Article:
I was shocked to learn from a recent Employee Benefits Research Institute survey that only 58% of Americans are currently saving for retirement and 30% of workers say they have less than $1,000 in savings and investments. In addition, just 14% of American workers in this survey said they were very confident that they'd have enough money to live comfortably in retirement.
Clearly, Americans are not saving enough for retirement. Of course, anyone who talks with their friends and family about this topic knows this already. Many people I chat with say they'll just work "forever." Unfortunately, that's one of those ideas that sounds perfectly reasonable, but turns out to be completely delusional upon further examination.
According to the above-mentioned study, half of current retirees surveyed left the work force unexpectedly as a result of health problems, disability, or just losing their job. Do you really want your odds of a comfortable retirement to be the same as a coin flip?
Of course you don't. That's why each of us needs to save more, and then have a smart plan in place to invest those savings for the long haul. Finally, one of the best things you can do for your retirement is take better care of your health. The financial costs of poor health are significant, so living healthily is a key part of planning for a happy retirement.
A Social Security czar?
One of the first things we must do to strengthen our retirement system is shore up Social Security, which remains a key part of most people's retirement strategy. In his recent book Clash of Cultures, John Bogle argues that it wouldn't be terribly difficult to fix Social Security, though he recognizes that gridlock in Washington, D.C., makes almost everything right now politically complicated. Bogle feels all we'd need is some combination of slight increases of revenues and other tweaks, while also gradually increasing the retirement age to, say, 69. He even offers up his services to Congress as a "czar" to implement those reforms. I think we should take him up on it.
Another retirement savings tier
In addition to Social Security reform, there are currently several initiatives designed to provide some sort of retirement plans for those who aren't currently covered by 401(k)s or other work-related plans. President Obama has introduced a plan for "Automatic Individual Retirement Accounts" while Sen. Tom Harkin has put forward "Rebuilding Pensions: Promise Funds."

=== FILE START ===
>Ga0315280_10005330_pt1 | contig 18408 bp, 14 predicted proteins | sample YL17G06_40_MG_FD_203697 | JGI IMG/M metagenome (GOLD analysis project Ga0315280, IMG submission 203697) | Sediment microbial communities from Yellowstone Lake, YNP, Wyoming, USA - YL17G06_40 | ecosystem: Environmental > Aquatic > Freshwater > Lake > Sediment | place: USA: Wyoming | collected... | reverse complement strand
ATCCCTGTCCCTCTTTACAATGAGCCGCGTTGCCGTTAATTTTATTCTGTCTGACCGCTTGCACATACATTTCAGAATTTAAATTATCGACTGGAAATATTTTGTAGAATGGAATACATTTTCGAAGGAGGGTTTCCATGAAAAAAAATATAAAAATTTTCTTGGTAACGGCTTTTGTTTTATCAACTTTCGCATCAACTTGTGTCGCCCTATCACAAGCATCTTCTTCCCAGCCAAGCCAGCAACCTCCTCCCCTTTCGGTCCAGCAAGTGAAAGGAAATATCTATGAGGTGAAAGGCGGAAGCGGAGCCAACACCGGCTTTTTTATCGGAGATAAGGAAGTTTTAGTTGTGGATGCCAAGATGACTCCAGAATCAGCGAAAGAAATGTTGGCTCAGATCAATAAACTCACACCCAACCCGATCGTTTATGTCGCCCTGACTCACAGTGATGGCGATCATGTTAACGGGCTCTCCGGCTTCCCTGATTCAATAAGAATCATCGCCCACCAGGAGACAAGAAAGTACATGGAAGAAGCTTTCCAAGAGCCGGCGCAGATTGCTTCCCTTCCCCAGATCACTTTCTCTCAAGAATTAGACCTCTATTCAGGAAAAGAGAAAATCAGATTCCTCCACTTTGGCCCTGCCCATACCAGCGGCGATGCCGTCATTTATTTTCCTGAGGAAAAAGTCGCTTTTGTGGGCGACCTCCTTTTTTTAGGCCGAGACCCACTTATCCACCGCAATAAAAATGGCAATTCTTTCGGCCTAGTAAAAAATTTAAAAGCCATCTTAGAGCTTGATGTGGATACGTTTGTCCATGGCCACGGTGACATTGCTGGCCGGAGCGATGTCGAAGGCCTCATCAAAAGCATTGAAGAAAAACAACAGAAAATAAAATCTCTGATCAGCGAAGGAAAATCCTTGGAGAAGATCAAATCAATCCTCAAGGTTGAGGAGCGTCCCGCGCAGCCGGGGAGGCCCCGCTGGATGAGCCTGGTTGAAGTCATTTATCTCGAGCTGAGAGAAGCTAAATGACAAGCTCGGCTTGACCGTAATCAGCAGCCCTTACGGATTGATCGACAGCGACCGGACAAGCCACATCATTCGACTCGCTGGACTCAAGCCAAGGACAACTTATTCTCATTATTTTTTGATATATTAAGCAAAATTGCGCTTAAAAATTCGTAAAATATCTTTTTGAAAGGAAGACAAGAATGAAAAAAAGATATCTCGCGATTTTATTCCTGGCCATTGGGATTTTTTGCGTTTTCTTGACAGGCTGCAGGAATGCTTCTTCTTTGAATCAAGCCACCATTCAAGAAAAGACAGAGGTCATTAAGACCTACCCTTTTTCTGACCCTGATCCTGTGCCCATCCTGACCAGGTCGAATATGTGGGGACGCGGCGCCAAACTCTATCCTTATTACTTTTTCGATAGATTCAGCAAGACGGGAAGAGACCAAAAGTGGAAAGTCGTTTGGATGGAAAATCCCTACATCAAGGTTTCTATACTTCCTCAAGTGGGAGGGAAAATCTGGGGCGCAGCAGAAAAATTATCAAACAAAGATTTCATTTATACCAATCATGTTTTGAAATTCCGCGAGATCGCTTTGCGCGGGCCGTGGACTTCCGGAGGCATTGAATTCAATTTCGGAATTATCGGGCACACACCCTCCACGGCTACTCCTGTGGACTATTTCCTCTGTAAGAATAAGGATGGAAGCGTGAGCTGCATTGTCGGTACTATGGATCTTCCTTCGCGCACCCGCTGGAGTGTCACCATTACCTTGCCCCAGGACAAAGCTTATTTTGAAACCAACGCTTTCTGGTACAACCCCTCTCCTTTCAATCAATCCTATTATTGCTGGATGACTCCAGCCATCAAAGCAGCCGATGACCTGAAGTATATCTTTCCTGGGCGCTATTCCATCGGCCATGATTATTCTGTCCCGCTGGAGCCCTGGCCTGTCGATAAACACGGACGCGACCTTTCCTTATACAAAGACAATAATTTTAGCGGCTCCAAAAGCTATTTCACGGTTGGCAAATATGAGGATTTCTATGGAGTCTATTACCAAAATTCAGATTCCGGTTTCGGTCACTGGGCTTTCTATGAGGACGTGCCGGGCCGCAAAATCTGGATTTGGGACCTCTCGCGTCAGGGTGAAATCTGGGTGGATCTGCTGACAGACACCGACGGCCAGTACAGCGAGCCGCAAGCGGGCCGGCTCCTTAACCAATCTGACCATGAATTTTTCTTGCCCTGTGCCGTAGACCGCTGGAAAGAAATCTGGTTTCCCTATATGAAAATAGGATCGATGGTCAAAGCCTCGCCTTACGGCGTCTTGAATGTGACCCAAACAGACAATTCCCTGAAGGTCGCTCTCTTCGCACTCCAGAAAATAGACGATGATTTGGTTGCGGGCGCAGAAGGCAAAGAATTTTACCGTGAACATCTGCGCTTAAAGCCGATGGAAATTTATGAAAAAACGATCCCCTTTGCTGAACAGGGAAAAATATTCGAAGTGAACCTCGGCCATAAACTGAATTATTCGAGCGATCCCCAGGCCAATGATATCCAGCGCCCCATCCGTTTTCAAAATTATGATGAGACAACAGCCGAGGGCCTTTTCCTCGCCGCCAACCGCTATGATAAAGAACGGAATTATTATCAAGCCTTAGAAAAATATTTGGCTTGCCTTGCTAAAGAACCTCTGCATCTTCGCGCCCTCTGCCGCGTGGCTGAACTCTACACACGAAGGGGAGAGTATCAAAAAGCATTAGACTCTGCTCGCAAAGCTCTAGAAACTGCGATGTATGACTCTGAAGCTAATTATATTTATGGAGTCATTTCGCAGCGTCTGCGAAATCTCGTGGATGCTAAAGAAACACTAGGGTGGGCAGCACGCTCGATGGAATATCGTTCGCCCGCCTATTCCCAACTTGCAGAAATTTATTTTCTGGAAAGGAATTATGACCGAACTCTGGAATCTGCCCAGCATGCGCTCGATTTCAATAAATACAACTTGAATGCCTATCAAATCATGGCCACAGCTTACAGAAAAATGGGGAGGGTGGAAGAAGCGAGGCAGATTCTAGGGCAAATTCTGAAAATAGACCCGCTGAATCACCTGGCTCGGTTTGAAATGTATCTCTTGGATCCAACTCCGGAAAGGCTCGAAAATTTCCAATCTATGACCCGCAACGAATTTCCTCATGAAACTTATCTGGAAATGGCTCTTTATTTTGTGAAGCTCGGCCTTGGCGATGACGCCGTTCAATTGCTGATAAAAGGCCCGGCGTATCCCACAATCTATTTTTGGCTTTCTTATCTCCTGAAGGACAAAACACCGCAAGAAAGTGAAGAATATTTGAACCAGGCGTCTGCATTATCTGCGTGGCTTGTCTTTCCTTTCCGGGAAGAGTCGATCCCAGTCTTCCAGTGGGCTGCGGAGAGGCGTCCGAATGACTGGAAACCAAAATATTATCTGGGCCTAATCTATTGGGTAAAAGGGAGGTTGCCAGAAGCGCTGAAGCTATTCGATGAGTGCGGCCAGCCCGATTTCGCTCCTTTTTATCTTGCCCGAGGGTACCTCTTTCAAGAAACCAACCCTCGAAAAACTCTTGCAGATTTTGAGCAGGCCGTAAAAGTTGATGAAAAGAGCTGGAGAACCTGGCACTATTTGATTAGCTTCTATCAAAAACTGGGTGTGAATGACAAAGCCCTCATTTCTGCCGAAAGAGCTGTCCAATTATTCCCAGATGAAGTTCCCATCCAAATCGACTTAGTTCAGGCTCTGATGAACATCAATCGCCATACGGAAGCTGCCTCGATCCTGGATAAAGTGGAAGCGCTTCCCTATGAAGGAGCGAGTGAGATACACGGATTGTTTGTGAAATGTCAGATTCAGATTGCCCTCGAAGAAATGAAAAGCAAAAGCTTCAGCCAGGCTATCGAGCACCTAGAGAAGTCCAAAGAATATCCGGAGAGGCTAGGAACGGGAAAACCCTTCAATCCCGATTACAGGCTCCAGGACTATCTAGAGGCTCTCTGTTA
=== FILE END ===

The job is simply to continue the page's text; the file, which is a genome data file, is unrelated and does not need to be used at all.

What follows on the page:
According to the Center for Retirement Research, Harkin's plan would provide coverage for those workers who don't have access to an employer-sponsored plan. Both the Obama and the Harkin plans appear to address the need to increase savings for those who don't have employer-sponsored coverage. Anything that increases savings for all workers is something that should be carefully considered right now.
You're the boss of your financial future
At the individual level, there are a lot of things that everyone can do to improve their retirement savings. My colleague Sara Murphy, in an article for this series, mentioned several suggestions for a fabulous retirement. People need to know how much money they'll need to retire comfortably, and then they need to devise a sound plan for achieving that goal.
This is where John Bogle's advice can be very helpful as well. In Clash of Cultures he laments the short-termism he sees when it comes to retirement savings. He notes that, within 401(k)s, there is too much turnover of fund investments, and too much gambling that certain fund managers can outperform the market. Most importantly, he believes the principle cause of inadequate returns is excessive costs that result from investing in actively managed mutual funds.
It should come as no surprise that one of the leading advocates of index funds recommends them highly for most individual retirement portfolios. But just because he's biased doesn't mean he's wrong. Personally, I think all of us could benefit by holding some index funds in our retirement portfolios. I also believe that almost all of us would benefit by increasing the percentage of our salary we devote to our 401(k) or other retirement plan. Increasing your savings and lowering your costs over a long time horizon is a pretty good recipe for growing your wealth.
Just say yes.
We're facing a huge crisis in retirement savings in this country. Our government may or may not be able to address it sufficiently. Fortunately, there are things each of us can do on our own to take control of our financial futures.
This isn't just hypothetical for me, either. I'm turning 50 next month, and I'm woefully behind in my own retirement savings. I also have two children to educate, so clearly, I have some pretty serious financial challenges ahead of me.
Being in denial about those challenges isn't really an attractive option. I tried that approach already for approximately two decades, and found that it wasn't a particularly successful strategy. Instead, I've taken steps this past year to increase the amount I contribute each month to my 401(k). We also refinanced our house, and are tucking the savings away into investments for our kids' educations. Finally, I'm trying to do better when it comes to health and nutrition.
In 20 years, we just might be OK. Like a lot of folks, I intend to work forever. I'm just not betting the house that I will be able to work forever.
To read all of the articles in this series, click on the following links:
The article How to Fix the Retirement Savings Crisis originally appeared on Fool.com.
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